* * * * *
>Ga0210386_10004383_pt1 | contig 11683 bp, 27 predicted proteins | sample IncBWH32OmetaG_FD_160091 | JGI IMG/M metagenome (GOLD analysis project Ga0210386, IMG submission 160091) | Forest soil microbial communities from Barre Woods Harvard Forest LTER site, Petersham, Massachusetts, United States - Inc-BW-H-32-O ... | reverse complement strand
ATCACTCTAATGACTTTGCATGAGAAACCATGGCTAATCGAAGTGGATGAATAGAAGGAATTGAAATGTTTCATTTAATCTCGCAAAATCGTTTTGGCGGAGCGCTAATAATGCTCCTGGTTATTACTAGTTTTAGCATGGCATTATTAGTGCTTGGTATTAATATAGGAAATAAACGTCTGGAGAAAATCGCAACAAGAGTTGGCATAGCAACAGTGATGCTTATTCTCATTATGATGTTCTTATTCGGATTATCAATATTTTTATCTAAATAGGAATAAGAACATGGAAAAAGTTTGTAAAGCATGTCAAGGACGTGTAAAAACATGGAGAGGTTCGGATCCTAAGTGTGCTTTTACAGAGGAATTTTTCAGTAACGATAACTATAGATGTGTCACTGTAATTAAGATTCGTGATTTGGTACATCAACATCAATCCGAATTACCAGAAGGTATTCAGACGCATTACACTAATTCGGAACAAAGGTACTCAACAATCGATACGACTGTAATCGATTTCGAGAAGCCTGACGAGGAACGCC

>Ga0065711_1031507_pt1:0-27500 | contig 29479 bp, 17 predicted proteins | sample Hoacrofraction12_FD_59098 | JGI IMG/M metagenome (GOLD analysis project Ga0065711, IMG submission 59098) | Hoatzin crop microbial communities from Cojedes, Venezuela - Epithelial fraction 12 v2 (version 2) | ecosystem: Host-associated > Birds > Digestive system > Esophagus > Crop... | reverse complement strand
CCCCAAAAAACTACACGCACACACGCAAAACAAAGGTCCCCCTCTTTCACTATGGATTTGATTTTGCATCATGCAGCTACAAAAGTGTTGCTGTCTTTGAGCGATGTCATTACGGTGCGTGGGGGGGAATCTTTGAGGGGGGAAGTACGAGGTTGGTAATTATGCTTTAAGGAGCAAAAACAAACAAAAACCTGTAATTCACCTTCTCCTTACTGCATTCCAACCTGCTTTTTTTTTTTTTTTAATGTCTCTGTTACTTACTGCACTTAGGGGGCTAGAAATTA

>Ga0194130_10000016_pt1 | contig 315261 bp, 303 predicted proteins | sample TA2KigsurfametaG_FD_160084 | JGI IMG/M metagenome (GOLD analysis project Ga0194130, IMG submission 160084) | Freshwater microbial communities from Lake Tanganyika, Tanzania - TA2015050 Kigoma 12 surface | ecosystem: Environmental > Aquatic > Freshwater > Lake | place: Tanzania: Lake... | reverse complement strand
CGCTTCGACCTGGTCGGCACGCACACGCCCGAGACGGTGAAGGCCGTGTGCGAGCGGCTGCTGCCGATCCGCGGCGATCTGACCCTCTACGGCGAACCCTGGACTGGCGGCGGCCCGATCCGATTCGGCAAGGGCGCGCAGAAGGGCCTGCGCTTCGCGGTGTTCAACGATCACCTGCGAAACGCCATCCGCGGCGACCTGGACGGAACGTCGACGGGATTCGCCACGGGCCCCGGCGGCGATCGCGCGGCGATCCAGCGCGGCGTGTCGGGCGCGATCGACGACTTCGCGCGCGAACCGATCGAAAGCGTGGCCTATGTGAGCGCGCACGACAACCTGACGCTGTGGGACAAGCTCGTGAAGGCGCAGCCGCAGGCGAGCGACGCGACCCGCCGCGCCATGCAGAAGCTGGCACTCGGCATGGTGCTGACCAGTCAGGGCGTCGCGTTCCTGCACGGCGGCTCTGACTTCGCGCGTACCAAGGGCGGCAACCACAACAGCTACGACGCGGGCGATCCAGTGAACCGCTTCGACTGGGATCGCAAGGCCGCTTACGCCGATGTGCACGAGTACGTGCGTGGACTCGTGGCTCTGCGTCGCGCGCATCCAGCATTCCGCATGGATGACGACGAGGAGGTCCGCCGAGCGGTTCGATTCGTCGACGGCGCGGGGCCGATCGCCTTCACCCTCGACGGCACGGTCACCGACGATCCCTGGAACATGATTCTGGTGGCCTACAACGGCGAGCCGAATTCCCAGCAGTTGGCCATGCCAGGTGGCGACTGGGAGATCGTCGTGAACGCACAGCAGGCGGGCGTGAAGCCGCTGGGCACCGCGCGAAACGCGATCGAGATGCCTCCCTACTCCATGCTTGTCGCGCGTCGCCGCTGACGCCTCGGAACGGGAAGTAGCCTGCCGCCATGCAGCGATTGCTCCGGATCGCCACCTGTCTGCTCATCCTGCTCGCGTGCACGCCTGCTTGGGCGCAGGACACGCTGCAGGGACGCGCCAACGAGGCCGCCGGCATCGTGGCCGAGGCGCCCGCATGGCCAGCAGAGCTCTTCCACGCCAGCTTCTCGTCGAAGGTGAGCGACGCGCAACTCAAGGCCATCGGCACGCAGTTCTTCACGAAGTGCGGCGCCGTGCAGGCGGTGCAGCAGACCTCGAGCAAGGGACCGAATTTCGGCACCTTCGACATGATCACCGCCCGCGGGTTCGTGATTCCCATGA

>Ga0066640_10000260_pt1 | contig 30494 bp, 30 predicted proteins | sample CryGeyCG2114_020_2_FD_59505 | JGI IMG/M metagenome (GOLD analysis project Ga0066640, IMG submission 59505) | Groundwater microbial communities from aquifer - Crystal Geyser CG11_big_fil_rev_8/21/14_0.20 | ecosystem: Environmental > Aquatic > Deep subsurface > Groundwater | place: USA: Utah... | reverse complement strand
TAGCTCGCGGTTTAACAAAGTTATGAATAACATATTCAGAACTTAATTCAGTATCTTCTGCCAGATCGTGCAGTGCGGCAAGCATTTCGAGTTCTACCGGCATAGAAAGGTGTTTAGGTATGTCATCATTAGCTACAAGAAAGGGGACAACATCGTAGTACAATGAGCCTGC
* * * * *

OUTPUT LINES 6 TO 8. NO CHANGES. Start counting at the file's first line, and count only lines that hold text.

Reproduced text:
CGCTTCGACCTGGTCGGCACGCACACGCCCGAGACGGTGAAGGCCGTGTGCGAGCGGCTGCTGCCGATCCGCGGCGATCTGACCCTCTACGGCGAACCCTGGACTGGCGGCGGCCCGATCCGATTCGGCAAGGGCGCGCAGAAGGGCCTGCGCTTCGCGGTGTTCAACGATCACCTGCGAAACGCCATCCGCGGCGACCTGGACGGAACGTCGACGGGATTCGCCACGGGCCCCGGCGGCGATCGCGCGGCGATCCAGCGCGGCGTGTCGGGCGCGATCGACGACTTCGCGCGCGAACCGATCGAAAGCGTGGCCTATGTGAGCGCGCACGACAACCTGACGCTGTGGGACAAGCTCGTGAAGGCGCAGCCGCAGGCGAGCGACGCGACCCGCCGCGCCATGCAGAAGCTGGCACTCGGCATGGTGCTGACCAGTCAGGGCGTCGCGTTCCTGCACGGCGGCTCTGACTTCGCGCGTACCAAGGGCGGCAACCACAACAGCTACGACGCGGGCGATCCAGTGAACCGCTTCGACTGGGATCGCAAGGCCGCTTACGCCGATGTGCACGAGTACGTGCGTGGACTCGTGGCTCTGCGTCGCGCGCATCCAGCATTCCGCATGGATGACGACGAGGAGGTCCGCCGAGCGGTTCGATTCGTCGACGGCGCGGGGCCGATCGCCTTCACCCTCGACGGCACGGTCACCGACGATCCCTGGAACATGATTCTGGTGGCCTACAACGGCGAGCCGAATTCCCAGCAGTTGGCCATGCCAGGTGGCGACTGGGAGATCGTCGTGAACGCACAGCAGGCGGGCGTGAAGCCGCTGGGCACCGCGCGAAACGCGATCGAGATGCCTCCCTACTCCATGCTTGTCGCGCGTCGCCGCTGACGCCTCGGAACGGGAAGTAGCCTGCCGCCATGCAGCGATTGCTCCGGATCGCCACCTGTCTGCTCATCCTGCTCGCGTGCACGCCTGCTTGGGCGCAGGACACGCTGCAGGGACGCGCCAACGAGGCCGCCGGCATCGTGGCCGAGGCGCCCGCATGGCCAGCAGAGCTCTTCCACGCCAGCTTCTCGTCGAAGGTGAGCGACGCGCAACTCAAGGCCATCGGCACGCAGTTCTTCACGAAGTGCGGCGCCGTGCAGGCGGTGCAGCAGACCTCGAGCAAGGGACCGAATTTCGGCACCTTCGACATGATCACCGCCCGCGGGTTCGTGATTCCCATGA

>Ga0066640_10000260_pt1 | contig 30494 bp, 30 predicted proteins | sample CryGeyCG2114_020_2_FD_59505 | JGI IMG/M metagenome (GOLD analysis project Ga0066640, IMG submission 59505) | Groundwater microbial communities from aquifer - Crystal Geyser CG11_big_fil_rev_8/21/14_0.20 | ecosystem: Environmental > Aquatic > Deep subsurface > Groundwater | place: USA: Utah... | reverse complement strand
TAGCTCGCGGTTTAACAAAGTTATGAATAACATATTCAGAACTTAATTCAGTATCTTCTGCCAGATCGTGCAGTGCGGCAAGCATTTCGAGTTCTACCGGCATAGAAAGGTGTTTAGGTATGTCATCATTAGCTACAAGAAAGGGGACAACATCGTAGTACAATGAGCCTGC